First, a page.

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CIA admits to hacking Senate computers

The Central Intelligence Agency improperly and covertly hacked into computers used by Senate staffers to investigate the spy agency's Bush-era interrogation practices, according to an internal investigation.
CIA Director John Brennan has determined that employees "acted in a manner inconsistent with the common understanding" brokered between the CIA and its Senate overseers, according to agency spokesman Dean Boyd.


Next story: "US Senate admits it is a powerless debating society for millionaires."

Is CIA's Admission of Spying an Effort to Undercut Whistleblowers?

Published August 1, 2014 | By emptywheel
The CIA spied on Congress! The headlines yesterday read.
By the end of the day, the CIA shared the unclassified summary of Inspector General David Buckley's conclusions.
But the conclusions are a muddle:
Agency Access to Files on the SSCI RDINet:
Five Agency employees, two attorneys and three information technology (IT) staff members, improperly accessed or caused access to the SSCI Majority staff shared drives on the RDINet.
Agency Crimes Report on Alleged Misconduct by SSCI Staff:
The Agency filed a crimes report with the DOJ, as required by Executive Order 12333 and the 1995 Crimes Reporting Memorandum between the DOJ and the Intelligence Community, reporting that SSCI staff members may have improperly accessed Agency information on the RDINet. However, the factual basis for the referral was not supported, as the author of the referral had been provided inaccurate information on which the letter was based. After review, the DOJ declined to open a criminal investigation of the matter alleged in the crimes report.
Office of Security Review of SSCI Staff Activity:
Subsequent to directive by the D/CIA to halt the Agency review of SSCI staff access to the RDINet, and unaware of the D/CIA's direction, the Office of Security conducted a limited investigation of SSCI activities on the RDINet. That effort included a keyword search of all and a review of some of the emails of SSCI Majority staff members on the RDINet system.
Lack of Candor:
The three IT staff members demonstrated a lack of candor about their activities during interviews by the OIG.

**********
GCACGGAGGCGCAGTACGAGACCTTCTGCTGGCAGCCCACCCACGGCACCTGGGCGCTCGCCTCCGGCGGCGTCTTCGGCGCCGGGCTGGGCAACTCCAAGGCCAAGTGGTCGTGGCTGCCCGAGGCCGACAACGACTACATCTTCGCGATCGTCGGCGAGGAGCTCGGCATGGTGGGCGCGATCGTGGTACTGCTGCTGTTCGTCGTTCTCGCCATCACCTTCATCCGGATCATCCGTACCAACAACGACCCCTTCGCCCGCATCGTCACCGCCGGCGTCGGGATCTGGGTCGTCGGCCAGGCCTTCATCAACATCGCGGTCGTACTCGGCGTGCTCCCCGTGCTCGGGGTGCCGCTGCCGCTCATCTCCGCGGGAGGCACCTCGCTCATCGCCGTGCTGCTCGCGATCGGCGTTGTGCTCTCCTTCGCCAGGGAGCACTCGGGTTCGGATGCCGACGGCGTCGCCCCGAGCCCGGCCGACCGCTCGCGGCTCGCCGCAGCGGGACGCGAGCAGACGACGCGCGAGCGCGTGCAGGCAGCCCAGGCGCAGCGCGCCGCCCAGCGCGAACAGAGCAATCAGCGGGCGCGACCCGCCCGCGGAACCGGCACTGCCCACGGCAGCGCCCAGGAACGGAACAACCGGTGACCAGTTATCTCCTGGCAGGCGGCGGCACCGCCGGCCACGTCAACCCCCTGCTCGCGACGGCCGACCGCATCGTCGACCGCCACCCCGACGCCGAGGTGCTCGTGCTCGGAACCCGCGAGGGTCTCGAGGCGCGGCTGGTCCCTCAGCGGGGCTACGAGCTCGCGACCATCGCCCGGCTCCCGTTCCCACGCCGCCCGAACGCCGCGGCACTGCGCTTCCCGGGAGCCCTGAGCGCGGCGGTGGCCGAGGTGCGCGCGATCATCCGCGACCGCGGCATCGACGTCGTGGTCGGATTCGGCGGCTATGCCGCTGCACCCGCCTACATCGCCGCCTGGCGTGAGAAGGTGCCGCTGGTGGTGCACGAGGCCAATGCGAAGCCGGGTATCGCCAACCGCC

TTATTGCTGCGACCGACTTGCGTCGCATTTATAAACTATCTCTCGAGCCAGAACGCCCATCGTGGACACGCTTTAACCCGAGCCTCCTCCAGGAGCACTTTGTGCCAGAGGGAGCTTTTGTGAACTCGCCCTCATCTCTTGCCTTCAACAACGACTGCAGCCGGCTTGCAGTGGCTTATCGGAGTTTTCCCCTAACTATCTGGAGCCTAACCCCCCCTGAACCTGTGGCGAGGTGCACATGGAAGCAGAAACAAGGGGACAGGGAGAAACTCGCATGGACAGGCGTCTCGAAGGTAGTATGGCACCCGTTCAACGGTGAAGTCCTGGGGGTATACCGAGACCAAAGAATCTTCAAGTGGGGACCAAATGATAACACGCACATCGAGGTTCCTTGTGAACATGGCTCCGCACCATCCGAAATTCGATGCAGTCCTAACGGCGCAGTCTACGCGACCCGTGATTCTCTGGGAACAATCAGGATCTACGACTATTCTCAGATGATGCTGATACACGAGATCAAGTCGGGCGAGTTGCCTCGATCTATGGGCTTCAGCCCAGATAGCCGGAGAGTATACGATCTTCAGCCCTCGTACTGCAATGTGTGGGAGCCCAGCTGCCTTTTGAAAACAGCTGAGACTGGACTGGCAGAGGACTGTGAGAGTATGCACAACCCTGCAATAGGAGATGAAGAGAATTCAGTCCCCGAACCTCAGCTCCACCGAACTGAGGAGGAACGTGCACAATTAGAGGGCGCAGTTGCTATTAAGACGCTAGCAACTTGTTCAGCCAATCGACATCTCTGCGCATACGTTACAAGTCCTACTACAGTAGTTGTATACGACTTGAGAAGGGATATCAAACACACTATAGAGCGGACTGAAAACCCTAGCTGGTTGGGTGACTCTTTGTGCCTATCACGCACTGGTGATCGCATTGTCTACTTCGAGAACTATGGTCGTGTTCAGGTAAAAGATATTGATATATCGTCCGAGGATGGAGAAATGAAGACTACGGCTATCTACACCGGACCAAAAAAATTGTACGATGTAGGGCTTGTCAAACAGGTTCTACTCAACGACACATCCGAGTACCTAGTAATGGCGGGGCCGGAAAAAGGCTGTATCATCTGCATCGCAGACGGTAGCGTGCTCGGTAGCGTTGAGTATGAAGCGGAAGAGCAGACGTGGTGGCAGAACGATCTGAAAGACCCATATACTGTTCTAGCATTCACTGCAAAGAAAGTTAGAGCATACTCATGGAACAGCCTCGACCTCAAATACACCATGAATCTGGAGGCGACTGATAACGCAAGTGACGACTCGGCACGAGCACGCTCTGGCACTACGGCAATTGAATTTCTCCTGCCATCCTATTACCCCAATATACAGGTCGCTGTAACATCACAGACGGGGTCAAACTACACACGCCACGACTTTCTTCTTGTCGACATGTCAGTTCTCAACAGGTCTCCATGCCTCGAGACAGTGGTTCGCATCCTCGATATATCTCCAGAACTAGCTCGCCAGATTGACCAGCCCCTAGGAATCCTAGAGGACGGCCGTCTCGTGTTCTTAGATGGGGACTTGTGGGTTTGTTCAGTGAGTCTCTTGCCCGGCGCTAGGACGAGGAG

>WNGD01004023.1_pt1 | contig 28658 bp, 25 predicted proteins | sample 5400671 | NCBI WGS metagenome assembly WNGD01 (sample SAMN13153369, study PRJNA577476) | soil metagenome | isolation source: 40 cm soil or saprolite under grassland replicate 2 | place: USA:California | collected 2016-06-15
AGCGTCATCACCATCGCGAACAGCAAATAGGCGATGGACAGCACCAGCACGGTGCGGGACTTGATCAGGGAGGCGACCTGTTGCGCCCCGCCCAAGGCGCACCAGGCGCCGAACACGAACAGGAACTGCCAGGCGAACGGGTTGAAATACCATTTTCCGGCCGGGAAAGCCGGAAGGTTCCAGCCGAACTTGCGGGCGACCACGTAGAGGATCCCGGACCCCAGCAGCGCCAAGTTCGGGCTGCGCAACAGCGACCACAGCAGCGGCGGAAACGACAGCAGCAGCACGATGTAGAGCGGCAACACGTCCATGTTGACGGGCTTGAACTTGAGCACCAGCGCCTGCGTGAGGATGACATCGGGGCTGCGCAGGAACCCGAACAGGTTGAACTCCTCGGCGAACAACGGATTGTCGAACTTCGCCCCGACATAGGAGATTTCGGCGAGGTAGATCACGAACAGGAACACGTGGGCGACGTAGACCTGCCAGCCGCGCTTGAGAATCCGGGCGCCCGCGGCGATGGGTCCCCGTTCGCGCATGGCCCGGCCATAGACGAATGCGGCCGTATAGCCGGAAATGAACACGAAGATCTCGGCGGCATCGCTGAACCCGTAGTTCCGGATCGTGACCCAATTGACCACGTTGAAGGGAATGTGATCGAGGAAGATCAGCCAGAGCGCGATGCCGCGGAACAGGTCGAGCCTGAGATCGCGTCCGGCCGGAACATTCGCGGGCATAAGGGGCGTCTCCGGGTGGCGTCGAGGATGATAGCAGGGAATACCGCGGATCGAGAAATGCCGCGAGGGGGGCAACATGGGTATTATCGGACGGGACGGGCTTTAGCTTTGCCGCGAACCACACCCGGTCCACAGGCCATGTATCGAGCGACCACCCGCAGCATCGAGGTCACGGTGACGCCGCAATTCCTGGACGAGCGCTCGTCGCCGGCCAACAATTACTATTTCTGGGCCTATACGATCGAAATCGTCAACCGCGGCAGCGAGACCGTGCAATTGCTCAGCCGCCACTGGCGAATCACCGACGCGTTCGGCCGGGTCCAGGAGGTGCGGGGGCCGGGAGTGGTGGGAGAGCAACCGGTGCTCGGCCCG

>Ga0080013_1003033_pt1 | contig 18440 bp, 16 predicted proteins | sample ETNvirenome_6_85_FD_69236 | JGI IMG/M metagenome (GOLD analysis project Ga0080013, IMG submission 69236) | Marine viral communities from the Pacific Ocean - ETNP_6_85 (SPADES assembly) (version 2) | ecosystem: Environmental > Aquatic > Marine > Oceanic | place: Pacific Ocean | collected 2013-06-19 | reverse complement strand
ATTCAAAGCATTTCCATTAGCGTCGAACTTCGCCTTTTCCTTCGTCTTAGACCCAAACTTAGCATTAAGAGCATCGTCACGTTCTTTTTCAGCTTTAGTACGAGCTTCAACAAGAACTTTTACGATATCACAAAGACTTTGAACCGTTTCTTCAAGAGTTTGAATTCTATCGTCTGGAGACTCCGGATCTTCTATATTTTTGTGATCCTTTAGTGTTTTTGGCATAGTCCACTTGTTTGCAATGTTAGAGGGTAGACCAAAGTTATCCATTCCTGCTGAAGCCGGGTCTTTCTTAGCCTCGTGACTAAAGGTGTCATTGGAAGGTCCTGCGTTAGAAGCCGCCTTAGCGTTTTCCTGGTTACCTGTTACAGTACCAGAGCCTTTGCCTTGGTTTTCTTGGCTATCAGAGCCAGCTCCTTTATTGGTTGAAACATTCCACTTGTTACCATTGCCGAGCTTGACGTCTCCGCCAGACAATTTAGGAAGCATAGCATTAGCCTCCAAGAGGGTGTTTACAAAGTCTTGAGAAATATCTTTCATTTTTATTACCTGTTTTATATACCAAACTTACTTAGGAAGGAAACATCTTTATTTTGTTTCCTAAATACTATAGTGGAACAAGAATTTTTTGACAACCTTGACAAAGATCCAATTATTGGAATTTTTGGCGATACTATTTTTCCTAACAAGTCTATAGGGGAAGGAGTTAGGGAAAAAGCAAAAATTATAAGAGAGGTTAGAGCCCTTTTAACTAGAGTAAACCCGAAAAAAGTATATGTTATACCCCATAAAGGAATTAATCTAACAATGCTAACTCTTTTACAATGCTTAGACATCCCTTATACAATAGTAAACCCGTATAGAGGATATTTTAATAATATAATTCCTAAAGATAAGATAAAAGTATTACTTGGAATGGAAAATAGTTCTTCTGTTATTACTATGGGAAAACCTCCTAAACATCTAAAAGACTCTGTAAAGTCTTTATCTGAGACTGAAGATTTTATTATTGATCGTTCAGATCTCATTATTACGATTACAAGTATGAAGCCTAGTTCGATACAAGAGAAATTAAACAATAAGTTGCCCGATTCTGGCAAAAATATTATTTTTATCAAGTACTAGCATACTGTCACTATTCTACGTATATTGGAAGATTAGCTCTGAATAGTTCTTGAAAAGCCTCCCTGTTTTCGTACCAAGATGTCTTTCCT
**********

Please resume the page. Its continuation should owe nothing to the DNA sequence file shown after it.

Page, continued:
Compare the suggested chronology of these bullets with some of the details Dianne Feinstein provided in March.
[O]n January 15, 2014, CIA Director Brennan requested an emergency meeting to inform me and Vice Chairman Chambliss that without prior notification or approval, CIA personnel had conducted a "search"that was John Brennan's wordof the committee computers at the offsite facility. This search involved not only a search of documents provided to the committee by the CIA, but also a search of the "stand alone" and "walled-off" committee network drive containing the committee's own internal work product and communications.
According to Brennan, the computer search was conducted in response to indications that some members of the committee staff might already have had access to the Internal Panetta Review. The CIA did not ask the committee or its staff if the committee had access to the Internal Review, or how we obtained it.
Instead, the CIA just went and searched the committee's computers.
Days after the meeting with Director Brennan, the CIA inspector general, David Buckley, learned of the CIA search and began an investigation into CIA's activities. I have been informed that Mr. Buckley has referred the matter to the Department of Justice given the possibility of a criminal violation by CIA personnel.
Weeks later, I was also told that after the inspector general referred the CIA's activities to the Department of Justice, the acting general counsel of the CIA filed a crimes report with the Department of Justice concerning the committee staff's actions.
According to DiFi, CIA had already accessed the servers by January 15. Buckley says that at least some of the searches the ones by the Office of Security happened after that point, after Brennan ordered them to stop.